I WROTE a few weeks back about how I thought the future for those families who exist on a pre-tax household income of less than $100,000 was not as threatening — post federal budget — as it first appeared.
We might see, for example, the rise of community gardens, buying groups and bartering.
Backyard vegie gardens, backyard chooks, home baking and “cottage industries”, such as bottling fruit, again could also become part of everyday life.
Those concepts and mostly eating what you grow or barter for, sound like an enjoyable and healthy way to live.
I saw an interesting story on a television program the other night where a family of four on a low income — albeit with the help of Centrelink payments — was able to pay off their mortgage within five years and buy a new car.
The financial system they used was impressive but time-intensive, which would make it unworkable if both partners work full-time.
Then again, the growth of unemployment might solve that time-poor problem.
Treasurer Joe Hockey says we will have to work until we are 70 before being eligible to receive an age pension.
But he is on the wrong track if he thinks people are going to find jobs easily after they turn 40 or so.
I know three people who are 40 plus — with impressive qualifications and CVs — who are desperate to find employment but can’t, only because “they are too old”.
Of course, there are employment alternatives for those able to change their lifestyle.
If The Lioness and I were to be made redundant we could sell our house, buy a quality caravan and tour Australia, taking casual employment in a range of agricultural industries, such as picking fruit and vegies and working in processing centres, while at the same time having the opportunity to see a lot of our great country.
And we would be fit enough to do that because we will have previously done a lot walking and bike riding, because we were only able to afford one car due to the costs of registration, petrol, tyres, maintenance and the like.
That “one car rule” will jeopardise some other people’s employment, but it will be a case of everybody for themselves.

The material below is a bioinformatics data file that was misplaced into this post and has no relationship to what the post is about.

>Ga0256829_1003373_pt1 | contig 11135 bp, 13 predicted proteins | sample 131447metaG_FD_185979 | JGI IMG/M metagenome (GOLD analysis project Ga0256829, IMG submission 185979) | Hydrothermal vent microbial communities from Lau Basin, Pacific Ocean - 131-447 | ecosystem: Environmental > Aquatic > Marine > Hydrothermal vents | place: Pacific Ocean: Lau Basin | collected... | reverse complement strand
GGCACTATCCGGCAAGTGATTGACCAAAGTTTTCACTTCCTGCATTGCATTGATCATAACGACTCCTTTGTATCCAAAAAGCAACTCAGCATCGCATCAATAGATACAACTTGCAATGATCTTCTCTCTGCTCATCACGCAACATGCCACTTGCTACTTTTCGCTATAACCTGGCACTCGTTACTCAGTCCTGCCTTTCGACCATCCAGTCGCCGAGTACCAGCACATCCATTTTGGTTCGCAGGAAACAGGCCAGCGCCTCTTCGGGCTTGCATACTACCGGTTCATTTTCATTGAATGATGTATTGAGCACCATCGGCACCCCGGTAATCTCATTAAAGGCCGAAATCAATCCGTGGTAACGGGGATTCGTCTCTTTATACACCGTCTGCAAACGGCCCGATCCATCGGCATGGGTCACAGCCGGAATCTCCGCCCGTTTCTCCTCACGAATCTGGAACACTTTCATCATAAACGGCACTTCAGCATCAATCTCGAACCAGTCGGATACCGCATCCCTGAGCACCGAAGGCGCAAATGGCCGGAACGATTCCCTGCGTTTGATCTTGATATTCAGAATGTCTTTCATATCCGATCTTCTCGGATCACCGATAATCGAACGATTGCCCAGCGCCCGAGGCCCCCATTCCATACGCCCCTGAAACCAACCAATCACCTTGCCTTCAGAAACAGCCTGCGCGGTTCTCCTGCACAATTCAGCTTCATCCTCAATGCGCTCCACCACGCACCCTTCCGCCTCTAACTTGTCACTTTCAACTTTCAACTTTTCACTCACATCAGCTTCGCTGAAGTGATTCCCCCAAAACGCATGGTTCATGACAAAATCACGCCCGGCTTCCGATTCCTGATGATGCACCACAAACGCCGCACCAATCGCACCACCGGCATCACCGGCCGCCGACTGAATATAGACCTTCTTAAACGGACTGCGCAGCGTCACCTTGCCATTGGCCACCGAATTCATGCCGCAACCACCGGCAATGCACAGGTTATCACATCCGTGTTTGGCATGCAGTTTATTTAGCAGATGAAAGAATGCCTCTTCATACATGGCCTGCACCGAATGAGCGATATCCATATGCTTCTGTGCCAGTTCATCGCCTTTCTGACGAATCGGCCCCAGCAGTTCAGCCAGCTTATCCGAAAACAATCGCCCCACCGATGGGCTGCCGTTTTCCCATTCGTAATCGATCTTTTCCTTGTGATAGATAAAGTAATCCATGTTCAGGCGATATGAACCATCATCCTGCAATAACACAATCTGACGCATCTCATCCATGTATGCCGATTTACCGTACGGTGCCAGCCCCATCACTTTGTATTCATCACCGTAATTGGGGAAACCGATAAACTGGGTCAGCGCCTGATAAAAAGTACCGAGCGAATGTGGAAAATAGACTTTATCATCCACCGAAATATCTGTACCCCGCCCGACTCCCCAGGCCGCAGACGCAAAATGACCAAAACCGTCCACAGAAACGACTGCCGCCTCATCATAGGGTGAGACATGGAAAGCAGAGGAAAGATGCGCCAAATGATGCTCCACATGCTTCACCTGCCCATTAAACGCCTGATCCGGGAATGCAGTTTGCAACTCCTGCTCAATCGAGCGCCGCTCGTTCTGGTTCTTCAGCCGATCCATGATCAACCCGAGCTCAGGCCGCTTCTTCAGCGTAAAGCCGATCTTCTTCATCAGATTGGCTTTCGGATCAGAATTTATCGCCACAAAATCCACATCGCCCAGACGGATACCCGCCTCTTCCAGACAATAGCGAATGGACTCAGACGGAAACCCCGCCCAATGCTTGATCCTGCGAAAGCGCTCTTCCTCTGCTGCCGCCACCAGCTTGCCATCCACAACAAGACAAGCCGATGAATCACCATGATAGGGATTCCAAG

Which, again, does not bother me because I believe we are all responsible for our own fate.
Mr Hockey’s argument that superannuation was supposed to provide for our future is not sustainable.
He does not factor in the competence and behaviour of some fund managers — and the fees they charge — and that, in reality, people have no control of the sharemarket or where their super is invested.
I am not jealous of people who are wealthier than I, so long as they earned their wealth honestly and without an unfair hand-up from the government.
Most of our friends are better off than The Lioness and I, not because they work harder and longer than us but because they are entrepreneurial and prepared to put everything on the line.
So they deserve everything they earn, especially as they create real employment and contribute to their community in many other ways.
But “The Grey Army” — the over-50s — are likely to soon transform themselves into a formidable, market force.
It is foreseeable they will organise themselves into lobby groups, which will pressure insurance, utility and hospitality providers, and a whole range of other industries, to play ball or risk a large section of the community boycotting their products.
And that particularly applies to those who discriminate against older people when it comes to employment.
It’s called free enterprise, a socio-economic-legal structure where the market decides everything and also, supposedly, the foundation of a pluralist, egalitarian democracy.
So, let’s see whether those who claim to believe in it are ready to get down and get dirty and compete in a truly competitive market place.